"Oh, Charlie, I know what you are." She bites her lip. "You are a poet, and did not know it." One hand goes up to cover her giggle. He wraps distracted fingers around it, abjectly, and pulls it back down to disclose even white teeth. "It's coming out of you, it's coming back to you. Little by little."

"I think I am a fisherman, to fish upon the sea," says Charlie winsomely. "From bigger fish little 'uns run, and they run straight to me."

She applauds him. "Not quite topical. But that can be forgiven."

"Use Bryce Ice!" Charlie goes on, now with added enthusiasm. "It makes your Spice twice as nice!"

Sara's smile fades. "Now, Charlie," she admonishes, "culling from the Colgate Comedy Hour isn't admissible."

Charlie's smile turns beatific as he pulls her towards him again. "How about pulling— pulling from the Darling Deever's Domesticated Delight? At three in the afternoon, no less."

"I've got to get rid of that watch of yours."

"But I shall miss it so. Sara—"

"Nonsense, Charlie." She slaps his hands away. "Concentrate on the matter at hand."

"I'm trying to, baby." His attempt at an American accent falls flat.

"Charlie—" She struggles, only a little but it's plenty enough to dim his ardor. "If I may remind you, you were about to get a lesson in plumbing."

"Yes, but—"

"Now— now Charlie, remember, we've got a time limit on things. You know?"

It takes him a moment to realize she means, not the plumbing call, but the month itself. "Of course," he says, resigned somewhat. "But it is only the sixth of November, Sara, and you've already accomplished so much. Shouldn't you be, I don't know, resting on your laurels, so to speak? I mean, you've already got me in trousers made from processed jerky."

"Regardless of the date, we've— we've no time to lose. And they're not jerky."

"What's not?" He blinks.

"The pants. They're made from leather."

"Funny," says Charlie, looking down at himself. "They taste like jerky."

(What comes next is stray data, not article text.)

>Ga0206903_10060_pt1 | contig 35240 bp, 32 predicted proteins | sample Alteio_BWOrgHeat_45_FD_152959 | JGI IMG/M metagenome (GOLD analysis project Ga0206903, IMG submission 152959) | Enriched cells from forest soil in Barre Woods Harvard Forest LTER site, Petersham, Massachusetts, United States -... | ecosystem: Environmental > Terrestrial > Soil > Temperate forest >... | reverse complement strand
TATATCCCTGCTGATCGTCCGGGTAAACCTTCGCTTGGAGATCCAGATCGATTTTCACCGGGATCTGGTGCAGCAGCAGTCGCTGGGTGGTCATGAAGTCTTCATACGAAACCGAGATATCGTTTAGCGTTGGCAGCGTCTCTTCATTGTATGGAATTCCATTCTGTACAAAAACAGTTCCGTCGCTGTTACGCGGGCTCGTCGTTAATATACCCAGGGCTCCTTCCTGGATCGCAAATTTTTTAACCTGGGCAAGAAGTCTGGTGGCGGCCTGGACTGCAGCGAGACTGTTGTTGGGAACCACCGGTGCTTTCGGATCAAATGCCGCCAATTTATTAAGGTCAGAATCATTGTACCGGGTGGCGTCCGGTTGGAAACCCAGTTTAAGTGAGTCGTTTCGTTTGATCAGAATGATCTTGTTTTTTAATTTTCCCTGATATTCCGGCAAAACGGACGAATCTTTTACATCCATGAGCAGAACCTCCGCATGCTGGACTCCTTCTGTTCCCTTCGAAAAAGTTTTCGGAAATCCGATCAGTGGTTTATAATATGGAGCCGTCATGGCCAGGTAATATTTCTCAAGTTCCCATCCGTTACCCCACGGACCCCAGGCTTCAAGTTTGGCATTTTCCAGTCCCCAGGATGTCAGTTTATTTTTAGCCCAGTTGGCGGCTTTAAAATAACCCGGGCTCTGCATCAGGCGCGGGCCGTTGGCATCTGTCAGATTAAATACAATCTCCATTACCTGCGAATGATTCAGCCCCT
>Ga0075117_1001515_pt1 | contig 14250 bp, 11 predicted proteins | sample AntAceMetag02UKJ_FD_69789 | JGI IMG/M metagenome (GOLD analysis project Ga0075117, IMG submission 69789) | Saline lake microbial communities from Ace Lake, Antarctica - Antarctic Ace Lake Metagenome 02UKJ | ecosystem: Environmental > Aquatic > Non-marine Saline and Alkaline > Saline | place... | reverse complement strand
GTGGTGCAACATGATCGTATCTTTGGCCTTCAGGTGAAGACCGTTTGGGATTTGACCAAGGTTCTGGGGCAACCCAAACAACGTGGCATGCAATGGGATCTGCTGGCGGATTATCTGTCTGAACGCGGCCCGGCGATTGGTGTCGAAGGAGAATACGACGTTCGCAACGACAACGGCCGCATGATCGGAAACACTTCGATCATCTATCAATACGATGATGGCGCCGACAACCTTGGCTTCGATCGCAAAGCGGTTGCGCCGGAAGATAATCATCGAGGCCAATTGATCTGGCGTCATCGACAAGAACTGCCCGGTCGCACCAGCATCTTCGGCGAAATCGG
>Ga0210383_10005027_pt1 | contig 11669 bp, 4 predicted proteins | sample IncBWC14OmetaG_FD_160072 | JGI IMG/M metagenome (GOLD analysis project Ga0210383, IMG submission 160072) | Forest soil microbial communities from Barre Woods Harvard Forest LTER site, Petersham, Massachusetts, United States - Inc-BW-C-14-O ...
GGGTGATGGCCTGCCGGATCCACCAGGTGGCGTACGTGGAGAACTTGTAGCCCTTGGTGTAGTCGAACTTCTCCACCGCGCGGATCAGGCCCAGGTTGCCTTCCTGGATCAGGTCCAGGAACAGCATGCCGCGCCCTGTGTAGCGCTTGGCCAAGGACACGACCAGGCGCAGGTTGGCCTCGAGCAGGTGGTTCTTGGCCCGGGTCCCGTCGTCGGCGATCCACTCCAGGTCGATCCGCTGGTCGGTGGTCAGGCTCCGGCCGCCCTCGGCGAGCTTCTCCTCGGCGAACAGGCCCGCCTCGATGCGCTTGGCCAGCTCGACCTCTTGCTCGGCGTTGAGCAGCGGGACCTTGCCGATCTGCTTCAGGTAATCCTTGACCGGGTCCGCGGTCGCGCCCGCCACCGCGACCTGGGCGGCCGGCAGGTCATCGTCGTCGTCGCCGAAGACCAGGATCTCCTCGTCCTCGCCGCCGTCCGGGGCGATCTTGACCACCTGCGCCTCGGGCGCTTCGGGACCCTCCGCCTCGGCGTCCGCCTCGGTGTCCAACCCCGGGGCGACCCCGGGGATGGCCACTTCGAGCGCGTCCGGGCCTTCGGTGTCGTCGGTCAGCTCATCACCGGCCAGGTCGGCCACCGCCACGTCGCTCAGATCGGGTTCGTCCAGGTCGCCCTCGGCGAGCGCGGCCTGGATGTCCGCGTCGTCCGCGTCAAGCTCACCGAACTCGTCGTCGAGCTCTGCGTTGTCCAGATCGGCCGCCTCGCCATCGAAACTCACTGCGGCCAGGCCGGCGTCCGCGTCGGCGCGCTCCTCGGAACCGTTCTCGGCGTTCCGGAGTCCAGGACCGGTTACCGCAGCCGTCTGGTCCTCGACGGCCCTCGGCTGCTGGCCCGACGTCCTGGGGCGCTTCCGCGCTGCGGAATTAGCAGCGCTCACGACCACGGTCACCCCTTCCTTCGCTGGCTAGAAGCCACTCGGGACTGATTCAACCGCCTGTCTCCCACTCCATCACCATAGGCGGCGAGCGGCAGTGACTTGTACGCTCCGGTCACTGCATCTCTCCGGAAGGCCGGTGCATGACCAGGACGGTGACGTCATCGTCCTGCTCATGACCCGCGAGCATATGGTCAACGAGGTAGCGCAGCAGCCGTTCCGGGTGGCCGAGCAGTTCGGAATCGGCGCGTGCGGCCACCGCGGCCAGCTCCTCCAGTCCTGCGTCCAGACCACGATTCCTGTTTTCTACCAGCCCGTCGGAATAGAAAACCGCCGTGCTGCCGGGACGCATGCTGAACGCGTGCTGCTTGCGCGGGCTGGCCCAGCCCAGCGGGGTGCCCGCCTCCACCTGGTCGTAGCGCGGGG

"Oh, they do not." She hits him lightly on the shoulder, with the back of her hand. "Now pay attention. When you have an emergency—"

"Coffee grounds into the drain. Espresso," Charlie grouses. She takes a moment and looks at him, slouched at her side like a puppet with the strings cut. The thick sweater she chose for him gives him a curiously hunched look, like his shoulders are encroaching on his neck. On his calmly petulant face— calm at the moment, anyway— his thin mouth curves down, his grey eyes under heavy brows are directed at the floor. Sara softens a little. She has done good work, and Charlie has been a very good boy, so far.

"I have— a question for you."

"Mmph."

"In England, Charlie— in England, what do they call—" She pushes up to him, delicate little hands laid on his shoulders over the much-hated sweater, delicate little mouth on his. He stands for a moment with hands in pockets, then relaxes into her, spreads his fingers in a span over her back and loosens all over. When she lets him go his dark eyes are undeniably twinkling.

"That," he says deliberately, "is the same in any language, Miss Deever."

She tugs on his hand. "Come on, Mr. Blake. And don't forget the toolbox. We've got a drain to rescue."

"Emergency, emergency," hums Charlie, gathering tools and getting tangled in bicycle tape. "My love has an emergency— "

He shuts the door neatly behind them.